Greek Prime Minister Tsipras claims social cuts over as Syriza prepares more austerity

Prime Minister Alexis Tsipras spoke yesterday to hail Greece’s exit from its European Union bailout scheme, imposed after the 2008 Wall Street crash, as a new dawn created by his Syriza (“Coalition of the Radical Left”) government. The speech was a pack of lies from start to finish. Above all, Tsipras tried to cover up the key role Syriza played in continuing EU austerity after its election in 2015, and its pledge now to impose EU austerity for decades to come.

Tsipras pompously chose Ithaca—the home of Ulysses, the hero of Homer’s Odyssey —to claim that Greece’s devastating, decade-long austerity Odyssey was drawing to a close. “Greece has experienced its modern Odyssey since 2010,” he said. “Within five years, unprecedented things happened for a country in peacetime. We lost 25 percent of our national wealth. Three out of 10 people were unemployed. Six out of 10 young people, too. Austerity measures of 65 billion euros were implemented. Violence and repression became part of everyday life.”

He claimed, however, that a “new day” had dawned: “The people, three-and-a-half years ago, made a historic decision: getting the country’s steering wheel from those who led it onto the rocks and giving it to new captains. We assumed this heavy responsibility. … The people who fought to get to the destination were no longer on the sidelines. They were no longer locked in the hold, with no voice, no hope. They were behind the wheel, with us. And in hard times, they held it firmly.”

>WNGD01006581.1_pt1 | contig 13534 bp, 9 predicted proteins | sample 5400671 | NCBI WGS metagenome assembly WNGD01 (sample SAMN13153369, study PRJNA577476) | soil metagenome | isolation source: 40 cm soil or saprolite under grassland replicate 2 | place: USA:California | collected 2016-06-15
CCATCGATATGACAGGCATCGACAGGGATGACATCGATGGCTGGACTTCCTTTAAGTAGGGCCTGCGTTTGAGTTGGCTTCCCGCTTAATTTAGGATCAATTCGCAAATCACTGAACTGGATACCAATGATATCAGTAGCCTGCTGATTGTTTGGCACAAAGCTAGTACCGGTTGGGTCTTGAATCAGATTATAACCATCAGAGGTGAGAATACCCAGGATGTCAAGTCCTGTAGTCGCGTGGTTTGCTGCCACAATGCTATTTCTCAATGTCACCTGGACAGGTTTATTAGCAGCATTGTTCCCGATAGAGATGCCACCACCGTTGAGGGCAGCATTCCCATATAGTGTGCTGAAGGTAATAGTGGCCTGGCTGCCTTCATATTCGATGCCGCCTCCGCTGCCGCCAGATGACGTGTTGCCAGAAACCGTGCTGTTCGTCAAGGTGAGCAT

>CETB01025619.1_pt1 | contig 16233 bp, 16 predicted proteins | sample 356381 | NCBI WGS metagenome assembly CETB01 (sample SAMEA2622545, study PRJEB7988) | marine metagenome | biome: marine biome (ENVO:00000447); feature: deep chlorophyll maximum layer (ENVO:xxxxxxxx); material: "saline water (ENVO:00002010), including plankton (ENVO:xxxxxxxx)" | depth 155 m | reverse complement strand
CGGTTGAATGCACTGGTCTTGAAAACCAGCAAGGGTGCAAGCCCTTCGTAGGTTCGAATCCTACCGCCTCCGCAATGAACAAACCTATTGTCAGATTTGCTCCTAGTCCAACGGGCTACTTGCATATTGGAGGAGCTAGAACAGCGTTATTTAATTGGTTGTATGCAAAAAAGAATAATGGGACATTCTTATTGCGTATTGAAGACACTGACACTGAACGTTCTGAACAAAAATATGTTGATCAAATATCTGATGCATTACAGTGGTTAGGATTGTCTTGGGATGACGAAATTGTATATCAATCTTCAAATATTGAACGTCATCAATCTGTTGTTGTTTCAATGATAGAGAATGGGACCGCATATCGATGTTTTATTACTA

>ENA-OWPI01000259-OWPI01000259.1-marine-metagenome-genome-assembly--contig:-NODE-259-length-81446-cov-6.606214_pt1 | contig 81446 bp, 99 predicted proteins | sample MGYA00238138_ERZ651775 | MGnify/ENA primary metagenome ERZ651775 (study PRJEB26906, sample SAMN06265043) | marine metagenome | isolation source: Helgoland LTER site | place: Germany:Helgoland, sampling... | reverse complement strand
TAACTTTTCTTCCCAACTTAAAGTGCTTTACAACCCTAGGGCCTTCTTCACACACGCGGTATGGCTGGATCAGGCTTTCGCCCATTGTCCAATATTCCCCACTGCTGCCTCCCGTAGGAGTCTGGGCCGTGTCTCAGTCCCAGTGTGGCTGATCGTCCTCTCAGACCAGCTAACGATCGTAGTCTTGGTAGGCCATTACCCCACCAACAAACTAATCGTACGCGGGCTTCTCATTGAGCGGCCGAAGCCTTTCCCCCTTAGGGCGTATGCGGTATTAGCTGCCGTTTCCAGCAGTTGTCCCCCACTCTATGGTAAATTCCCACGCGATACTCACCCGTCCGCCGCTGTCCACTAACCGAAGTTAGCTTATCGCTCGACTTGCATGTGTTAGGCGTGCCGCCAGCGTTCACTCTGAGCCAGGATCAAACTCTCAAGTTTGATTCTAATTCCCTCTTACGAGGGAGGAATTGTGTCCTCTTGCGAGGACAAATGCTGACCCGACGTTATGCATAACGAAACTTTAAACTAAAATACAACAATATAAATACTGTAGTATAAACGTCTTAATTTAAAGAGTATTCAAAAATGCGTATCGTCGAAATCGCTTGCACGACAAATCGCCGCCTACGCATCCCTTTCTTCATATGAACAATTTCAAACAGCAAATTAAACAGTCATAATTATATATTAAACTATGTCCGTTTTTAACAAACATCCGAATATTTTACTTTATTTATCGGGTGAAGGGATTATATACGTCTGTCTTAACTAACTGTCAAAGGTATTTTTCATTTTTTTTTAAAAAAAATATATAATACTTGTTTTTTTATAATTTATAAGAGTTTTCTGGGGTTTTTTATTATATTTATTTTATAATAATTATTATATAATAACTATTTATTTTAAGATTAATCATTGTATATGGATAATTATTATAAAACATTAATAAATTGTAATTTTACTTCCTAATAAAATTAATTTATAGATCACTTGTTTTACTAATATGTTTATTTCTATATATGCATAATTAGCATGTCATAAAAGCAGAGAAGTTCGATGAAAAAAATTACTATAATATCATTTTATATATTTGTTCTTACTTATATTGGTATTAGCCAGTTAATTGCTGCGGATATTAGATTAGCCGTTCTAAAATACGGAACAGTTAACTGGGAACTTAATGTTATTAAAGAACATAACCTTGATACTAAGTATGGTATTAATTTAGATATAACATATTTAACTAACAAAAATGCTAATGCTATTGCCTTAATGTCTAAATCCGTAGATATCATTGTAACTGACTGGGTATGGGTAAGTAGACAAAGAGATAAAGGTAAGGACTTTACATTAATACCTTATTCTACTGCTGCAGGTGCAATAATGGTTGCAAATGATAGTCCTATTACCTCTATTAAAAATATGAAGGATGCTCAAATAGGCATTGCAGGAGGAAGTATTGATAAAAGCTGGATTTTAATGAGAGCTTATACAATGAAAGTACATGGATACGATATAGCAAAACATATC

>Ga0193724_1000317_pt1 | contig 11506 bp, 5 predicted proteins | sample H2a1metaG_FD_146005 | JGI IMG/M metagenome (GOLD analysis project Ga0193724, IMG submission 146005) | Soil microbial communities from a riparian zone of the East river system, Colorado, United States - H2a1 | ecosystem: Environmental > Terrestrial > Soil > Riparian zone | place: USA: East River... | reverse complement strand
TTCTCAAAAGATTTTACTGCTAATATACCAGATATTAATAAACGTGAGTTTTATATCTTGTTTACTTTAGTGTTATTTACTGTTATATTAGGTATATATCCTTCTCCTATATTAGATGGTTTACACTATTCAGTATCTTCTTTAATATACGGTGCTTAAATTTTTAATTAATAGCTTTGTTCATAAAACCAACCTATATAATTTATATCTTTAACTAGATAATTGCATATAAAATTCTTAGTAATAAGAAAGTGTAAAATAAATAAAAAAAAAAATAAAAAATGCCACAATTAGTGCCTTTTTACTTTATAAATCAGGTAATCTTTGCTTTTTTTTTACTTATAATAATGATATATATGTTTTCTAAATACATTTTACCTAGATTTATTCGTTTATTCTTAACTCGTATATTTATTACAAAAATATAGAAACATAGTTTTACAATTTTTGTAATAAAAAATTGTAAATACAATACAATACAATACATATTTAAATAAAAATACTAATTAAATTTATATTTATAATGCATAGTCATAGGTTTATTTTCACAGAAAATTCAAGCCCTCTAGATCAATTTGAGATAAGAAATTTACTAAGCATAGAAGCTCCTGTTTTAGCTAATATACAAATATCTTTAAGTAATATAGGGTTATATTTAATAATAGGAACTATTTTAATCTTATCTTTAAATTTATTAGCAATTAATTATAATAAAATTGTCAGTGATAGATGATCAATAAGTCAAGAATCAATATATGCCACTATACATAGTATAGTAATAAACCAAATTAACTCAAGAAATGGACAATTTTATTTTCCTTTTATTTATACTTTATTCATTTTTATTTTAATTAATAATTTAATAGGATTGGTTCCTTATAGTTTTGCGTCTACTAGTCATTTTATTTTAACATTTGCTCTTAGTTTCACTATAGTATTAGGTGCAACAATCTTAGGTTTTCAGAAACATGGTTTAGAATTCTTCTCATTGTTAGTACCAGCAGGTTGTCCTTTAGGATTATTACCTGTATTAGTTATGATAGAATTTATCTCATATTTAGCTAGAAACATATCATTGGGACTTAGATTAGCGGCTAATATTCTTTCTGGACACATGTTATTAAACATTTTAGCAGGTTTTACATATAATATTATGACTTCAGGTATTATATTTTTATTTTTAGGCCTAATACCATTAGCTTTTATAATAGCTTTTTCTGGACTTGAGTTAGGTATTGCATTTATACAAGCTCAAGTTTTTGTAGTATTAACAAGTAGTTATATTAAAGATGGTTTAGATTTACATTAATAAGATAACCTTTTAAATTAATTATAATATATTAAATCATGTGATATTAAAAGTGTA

There is only one element of resemblance in the idiotic comparison Tsipras drew between himself and Homer’s mythic hero. Ulysses designed the Trojan Horse to allow the Greek army to enter into Troy by deceit and plunder the city, while Tsipras gained access to the prime minister’s mansion via lies and treachery and used his office to plunder Greece in the interest of the banks.

After voters elected Tsipras in January 2015 based on his promise to cancel the EU austerity memorandum, he promptly disenfranchised them. He signed a pledge to maintain the memorandum only weeks after taking office, and then trampled upon a massive “no” vote in a referendum on austerity he himself called in July 2015. Syriza had expected to obtain a “yes” vote and an excuse to step down and hand over power to a right-wing government that would cave in to the EU’s blackmail to impose more austerity or be expelled from the eurozone.

Instead, it was left to Tsipras to flout the landslide 61 percent vote for “no” and impose tens of billions of euros in new social cuts in exchange for preserving the access of the Greek banks and propertied classes to the EU and the strong euro currency.

Syriza’s hostility to the workers is ever more naked and brazen. The EU “multi-bill” it rubberstamped in parliament in January not only included billions in pension cuts and fire-sale privatizations of state assets. It also limited the right to strike—a right inscribed in Greece’s 1975 constitution as a guard against the type of untrammeled dictatorship of big business that Greece knew under the Nazi occupation, as well as under the 1967-1974 CIA-backed junta of the colonels.

Syriza also ships weapons to Saudi Arabia for its bloody, US-backed war against Yemen and runs brutal EU detention camps for refugees fleeing from Syria and Iraq across the Aegean Sea to Greece.

Even as Tsipras spoke, public anger was mounting over the authorities’ failure to prepare any plan for the devastating fire season in Greece. After EU austerity plans imposed budget cuts of over 30 percent on Greek firefighters, at least 92 people died on July 23 in forest fires in Mati. Tsipras’ defense minister, Panos Kammenos of the far-right Independent Greeks party, was booed when he arrived in Mati and blamed the deaths on unlicensed construction by Mati’s inhabitants.